Armstrong doesn’t seem to accept, understand or even seem like he’s lost anything. He seems proud of his life, of his achievements. His tweets immediately following the publication of the USADA dossiers said he’s “unaffected” and merely linked to more news about his charity raising pots of cash for cancer. A few weeks later he came over all American Psycho and posted this stunningly arrogant picture:
It feels to me that he has felt his legacy isn’t about the bike. It’s all about the cancer. Because he can control that story. In that story he’s a hero.
But now, in a twist that even a hack Hollywood script couldn’t begin to justify, he now seems to blame the cancer for his behaviour; it was the cancer that made him a bully, that made him destroy fellow riders in the peloton who dared speak out against doping, that made him call his own soigneuse a whore and trash her name through the courts.
I don’t even begin to know what he hopes will happen now. He seemed to throw a line to the cycling authorities about testifying in the context of ‘truth and reconciliation’. He’s barely said sorry, merely admitted that he has done things wrong. But in his own mind that doesn’t actually mean cheating, merely doing what he had to, to achieve a “level playing field”. In that moral universe, does that mean I could steal money to put me on a level playing field with the very rich?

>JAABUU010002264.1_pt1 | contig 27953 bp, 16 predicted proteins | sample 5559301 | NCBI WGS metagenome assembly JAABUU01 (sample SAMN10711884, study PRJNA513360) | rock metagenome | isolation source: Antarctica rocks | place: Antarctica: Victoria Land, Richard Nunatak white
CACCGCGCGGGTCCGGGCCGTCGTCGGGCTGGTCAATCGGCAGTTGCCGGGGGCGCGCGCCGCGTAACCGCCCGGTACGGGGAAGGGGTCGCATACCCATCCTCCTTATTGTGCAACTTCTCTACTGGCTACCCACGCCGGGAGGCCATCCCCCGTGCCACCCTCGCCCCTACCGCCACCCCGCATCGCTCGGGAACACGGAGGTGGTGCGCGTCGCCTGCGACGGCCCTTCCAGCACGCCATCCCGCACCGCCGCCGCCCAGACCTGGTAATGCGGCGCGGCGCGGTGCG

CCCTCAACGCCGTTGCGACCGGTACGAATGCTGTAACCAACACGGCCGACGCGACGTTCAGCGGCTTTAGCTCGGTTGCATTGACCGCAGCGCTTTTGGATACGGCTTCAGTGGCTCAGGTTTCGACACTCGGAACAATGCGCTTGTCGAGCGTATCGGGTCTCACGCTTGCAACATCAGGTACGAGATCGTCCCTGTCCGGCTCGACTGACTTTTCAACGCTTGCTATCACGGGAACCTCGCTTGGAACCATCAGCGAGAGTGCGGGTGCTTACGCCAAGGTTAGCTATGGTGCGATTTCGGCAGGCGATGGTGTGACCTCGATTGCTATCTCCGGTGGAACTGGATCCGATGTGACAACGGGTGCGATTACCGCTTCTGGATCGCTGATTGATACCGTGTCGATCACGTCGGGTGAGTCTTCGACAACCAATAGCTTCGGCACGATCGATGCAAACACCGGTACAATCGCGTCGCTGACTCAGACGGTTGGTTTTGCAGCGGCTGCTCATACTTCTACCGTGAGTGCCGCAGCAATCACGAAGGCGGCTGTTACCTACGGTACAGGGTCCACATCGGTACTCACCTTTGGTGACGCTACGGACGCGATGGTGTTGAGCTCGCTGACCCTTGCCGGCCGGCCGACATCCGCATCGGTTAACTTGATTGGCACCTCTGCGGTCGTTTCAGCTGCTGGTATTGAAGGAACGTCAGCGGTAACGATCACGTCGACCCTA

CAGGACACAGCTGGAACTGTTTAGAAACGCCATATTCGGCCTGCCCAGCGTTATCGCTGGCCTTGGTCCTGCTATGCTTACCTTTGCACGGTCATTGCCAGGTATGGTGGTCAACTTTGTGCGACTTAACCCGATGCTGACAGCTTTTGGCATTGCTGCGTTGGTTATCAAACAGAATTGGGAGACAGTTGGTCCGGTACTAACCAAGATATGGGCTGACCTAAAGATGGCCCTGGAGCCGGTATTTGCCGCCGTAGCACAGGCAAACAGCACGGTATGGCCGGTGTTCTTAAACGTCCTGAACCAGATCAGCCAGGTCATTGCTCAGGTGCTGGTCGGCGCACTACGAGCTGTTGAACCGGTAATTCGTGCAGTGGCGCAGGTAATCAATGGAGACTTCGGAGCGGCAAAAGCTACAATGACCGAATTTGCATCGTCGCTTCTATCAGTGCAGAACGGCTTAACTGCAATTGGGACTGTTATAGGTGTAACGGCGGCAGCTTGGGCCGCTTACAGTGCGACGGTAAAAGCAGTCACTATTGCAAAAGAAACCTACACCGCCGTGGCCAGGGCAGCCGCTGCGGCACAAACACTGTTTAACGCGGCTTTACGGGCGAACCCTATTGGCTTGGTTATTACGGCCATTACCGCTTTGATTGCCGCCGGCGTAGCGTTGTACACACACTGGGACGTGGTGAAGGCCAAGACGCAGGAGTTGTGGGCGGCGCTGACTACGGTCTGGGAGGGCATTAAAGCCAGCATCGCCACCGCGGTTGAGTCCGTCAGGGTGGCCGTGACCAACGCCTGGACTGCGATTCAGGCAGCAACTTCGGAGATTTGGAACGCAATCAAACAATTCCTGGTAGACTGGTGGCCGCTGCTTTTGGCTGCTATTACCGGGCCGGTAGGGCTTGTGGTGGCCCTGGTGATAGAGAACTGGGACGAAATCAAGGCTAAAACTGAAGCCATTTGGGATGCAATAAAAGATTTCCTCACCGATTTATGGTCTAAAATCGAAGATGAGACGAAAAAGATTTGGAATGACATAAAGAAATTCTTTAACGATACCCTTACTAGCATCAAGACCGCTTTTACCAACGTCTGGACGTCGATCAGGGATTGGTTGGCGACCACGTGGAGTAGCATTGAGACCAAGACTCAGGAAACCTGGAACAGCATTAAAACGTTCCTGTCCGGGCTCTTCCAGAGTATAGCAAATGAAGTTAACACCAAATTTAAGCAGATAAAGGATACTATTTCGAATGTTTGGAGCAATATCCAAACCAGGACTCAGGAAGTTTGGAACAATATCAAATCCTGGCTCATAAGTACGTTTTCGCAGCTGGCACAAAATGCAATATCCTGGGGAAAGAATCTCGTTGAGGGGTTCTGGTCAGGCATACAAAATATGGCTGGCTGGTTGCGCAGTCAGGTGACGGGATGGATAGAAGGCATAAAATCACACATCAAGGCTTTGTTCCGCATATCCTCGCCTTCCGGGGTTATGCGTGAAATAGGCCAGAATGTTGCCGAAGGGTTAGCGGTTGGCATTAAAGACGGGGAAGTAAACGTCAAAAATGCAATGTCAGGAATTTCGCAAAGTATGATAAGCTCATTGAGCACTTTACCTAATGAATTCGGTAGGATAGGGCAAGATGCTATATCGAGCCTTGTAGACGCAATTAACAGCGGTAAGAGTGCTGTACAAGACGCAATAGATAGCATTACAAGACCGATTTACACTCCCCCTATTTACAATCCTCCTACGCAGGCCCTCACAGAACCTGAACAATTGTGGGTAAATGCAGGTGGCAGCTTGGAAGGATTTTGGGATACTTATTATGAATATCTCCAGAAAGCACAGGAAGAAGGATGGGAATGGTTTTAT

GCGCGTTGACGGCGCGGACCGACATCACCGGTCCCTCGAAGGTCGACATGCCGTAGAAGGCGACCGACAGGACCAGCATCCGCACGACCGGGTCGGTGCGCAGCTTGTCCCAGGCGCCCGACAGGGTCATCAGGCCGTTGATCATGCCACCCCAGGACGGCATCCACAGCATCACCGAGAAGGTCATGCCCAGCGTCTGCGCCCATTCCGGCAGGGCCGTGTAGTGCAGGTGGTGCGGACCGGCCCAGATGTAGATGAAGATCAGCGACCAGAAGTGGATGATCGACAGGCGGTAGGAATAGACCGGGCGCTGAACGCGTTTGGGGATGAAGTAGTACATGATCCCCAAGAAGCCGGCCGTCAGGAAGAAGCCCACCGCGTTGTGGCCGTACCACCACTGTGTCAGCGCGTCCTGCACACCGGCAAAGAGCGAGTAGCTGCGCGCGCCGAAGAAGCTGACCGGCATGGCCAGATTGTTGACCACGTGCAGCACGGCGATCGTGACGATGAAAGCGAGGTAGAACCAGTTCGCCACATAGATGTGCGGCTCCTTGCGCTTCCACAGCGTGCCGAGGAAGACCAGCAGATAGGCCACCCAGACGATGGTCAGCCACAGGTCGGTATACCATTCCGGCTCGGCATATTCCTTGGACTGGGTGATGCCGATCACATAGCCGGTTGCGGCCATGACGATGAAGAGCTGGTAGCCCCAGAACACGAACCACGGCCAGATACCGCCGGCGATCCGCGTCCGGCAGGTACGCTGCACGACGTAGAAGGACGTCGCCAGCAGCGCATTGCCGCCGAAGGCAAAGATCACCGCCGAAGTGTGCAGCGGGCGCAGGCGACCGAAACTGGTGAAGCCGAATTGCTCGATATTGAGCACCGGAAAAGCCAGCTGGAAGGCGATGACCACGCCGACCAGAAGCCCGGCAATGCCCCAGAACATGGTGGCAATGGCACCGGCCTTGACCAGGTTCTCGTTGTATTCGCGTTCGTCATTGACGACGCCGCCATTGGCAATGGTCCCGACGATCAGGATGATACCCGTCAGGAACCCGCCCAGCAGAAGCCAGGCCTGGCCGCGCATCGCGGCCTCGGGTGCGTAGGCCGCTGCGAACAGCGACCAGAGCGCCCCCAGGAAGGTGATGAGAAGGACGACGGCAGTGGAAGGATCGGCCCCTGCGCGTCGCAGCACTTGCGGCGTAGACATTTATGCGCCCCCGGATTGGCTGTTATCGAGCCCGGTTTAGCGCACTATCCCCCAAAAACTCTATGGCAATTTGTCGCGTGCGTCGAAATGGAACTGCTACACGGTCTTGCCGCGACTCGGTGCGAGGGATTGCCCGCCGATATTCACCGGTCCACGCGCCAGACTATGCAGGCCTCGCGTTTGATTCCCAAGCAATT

I was given Bradley Wiggins’ book My Time for Christmas, and while it’s certainly not the greatest work on the subject ever published, it again highlights the ‘unusual’ psyche of Lance Armstrong. Wiggins, like Millar and others before him, and the tremendous documentary Chasing Legends, recognises throughout everything he says how cycling is a team sport. Dirty or clean, no man can get through the Tour de France without a lot of people to help; team-mates prepared to sacrifice themselves for the team, support cars, coaches, drivers, mechanics, soigneurs, doctors, physios, management and sponsors.
Now on the one hand, that entourage that surrounded Armstrong during the years he was systematically doping must include people who knew what was going on, and haven’t come clean. More to the point, the sport of cycling then was so riddled with doping on every level, it seems impossible that the authorities were completely ignorant. I’m hoping some of this might even come out in the second part of the the Lance/Oprah broadcast…
…but on the other hand, I’m not holding my breath. From the very start, from the first words of his first book Lance Armstrong has told his side of the story, and it’s a story that focuses entirely on himself. With near psychopathic clarity he seems oblivious to ‘normal’ morality, and utterly lacking in empathy. He is a liar and a cheat on a massive, almost sociopathic scale. He was my hero, but I hope this is my last word on him. He doesn’t deserve any more of my time. I’ll point my daughters to newer role models.
Bonnie Ford’s piece for ESPN at the time of the USADA dossier is a brilliantly detached, but very sad summary. Case closed.